On a raw numbers basis, Apple’s earnings easily beat Wall Street analysts’ estimates. Adjusted earnings per share of $2.34 and revenue of $53.26 billion compared with third-party consensus analyst estimates of $2.19 and $52.34 billion. With Apple, however, it’s not the raw numbers that tell the whole story. Analysts and investors want to know how the iPhone did.

In this case, iPhone unit sales of 41.3 million missed the consensus view of 41.8 million, but iPhone revenue of $29.91 billion outpaced estimates, and the average iPhone selling price of $724 was up about 20% from a year earlier and beat analysts’ expectations for $693.

Beyond iPhones, Apple’s Services business, which includes results from the App Store, Apple Music, and the company’s other services, reached $9.55 billion, well above expectations for $9.2 billion and a 31% year-over-year rise. Furthermore, Apple raised guidance for the current quarter to between $60 billion and $62 billion, slightly above Wall Street’s consensus estimate. In all, there seemed to be a lot to like here, and Apple can sometimes help move the market thanks to its overwhelming size.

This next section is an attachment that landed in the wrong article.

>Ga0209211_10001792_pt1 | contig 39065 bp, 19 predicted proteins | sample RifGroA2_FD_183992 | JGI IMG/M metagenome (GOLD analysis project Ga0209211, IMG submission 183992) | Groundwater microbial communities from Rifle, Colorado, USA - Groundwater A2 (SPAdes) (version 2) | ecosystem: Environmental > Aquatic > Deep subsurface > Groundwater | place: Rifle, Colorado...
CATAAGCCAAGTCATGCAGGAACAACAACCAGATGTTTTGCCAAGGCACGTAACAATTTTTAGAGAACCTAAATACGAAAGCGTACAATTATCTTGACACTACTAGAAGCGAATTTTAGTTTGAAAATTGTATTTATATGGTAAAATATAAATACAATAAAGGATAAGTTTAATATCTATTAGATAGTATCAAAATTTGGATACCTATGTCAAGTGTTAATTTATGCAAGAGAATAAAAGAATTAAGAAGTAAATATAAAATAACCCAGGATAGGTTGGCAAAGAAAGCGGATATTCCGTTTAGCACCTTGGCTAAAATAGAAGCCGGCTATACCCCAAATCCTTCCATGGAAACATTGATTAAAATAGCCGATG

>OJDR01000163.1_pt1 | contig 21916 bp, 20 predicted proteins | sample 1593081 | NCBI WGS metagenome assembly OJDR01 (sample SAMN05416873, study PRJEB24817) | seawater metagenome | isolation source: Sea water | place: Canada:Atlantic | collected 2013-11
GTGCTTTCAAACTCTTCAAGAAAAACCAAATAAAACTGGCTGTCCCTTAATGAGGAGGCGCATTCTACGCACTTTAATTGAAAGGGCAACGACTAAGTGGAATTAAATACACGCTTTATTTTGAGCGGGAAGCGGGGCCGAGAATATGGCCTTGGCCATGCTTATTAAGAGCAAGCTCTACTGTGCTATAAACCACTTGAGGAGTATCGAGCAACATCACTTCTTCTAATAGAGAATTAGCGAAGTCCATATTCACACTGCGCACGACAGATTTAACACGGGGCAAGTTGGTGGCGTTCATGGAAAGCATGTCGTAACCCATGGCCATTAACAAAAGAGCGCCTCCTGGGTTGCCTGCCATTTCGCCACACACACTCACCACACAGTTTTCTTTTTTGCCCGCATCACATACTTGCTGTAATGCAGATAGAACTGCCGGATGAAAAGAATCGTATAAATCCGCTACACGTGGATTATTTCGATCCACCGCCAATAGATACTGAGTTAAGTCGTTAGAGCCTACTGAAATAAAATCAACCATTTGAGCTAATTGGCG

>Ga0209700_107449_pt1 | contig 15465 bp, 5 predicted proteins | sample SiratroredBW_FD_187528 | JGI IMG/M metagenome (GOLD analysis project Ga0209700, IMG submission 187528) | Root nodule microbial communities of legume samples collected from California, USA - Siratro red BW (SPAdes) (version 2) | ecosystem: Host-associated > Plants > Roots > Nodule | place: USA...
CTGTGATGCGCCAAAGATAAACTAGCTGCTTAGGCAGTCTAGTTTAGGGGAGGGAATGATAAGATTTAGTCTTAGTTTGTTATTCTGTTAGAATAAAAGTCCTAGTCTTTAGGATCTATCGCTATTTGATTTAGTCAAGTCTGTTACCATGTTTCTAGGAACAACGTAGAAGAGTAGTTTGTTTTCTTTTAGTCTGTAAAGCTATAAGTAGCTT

It’s Fed Day

The Federal Open Market Committee (FOMC) meeting concludes at 2 p.m. ET today, but it looks to be a pretty bland affair. Most economists have indicated they don’t expect any change in policy after the Fed hiked rates by 25 basis points back in June. That was the second hike of the year, and futures prices point toward more by the end of the year, but not this time. Fed funds futures have priced in a mere 3% chance of a rate hike today.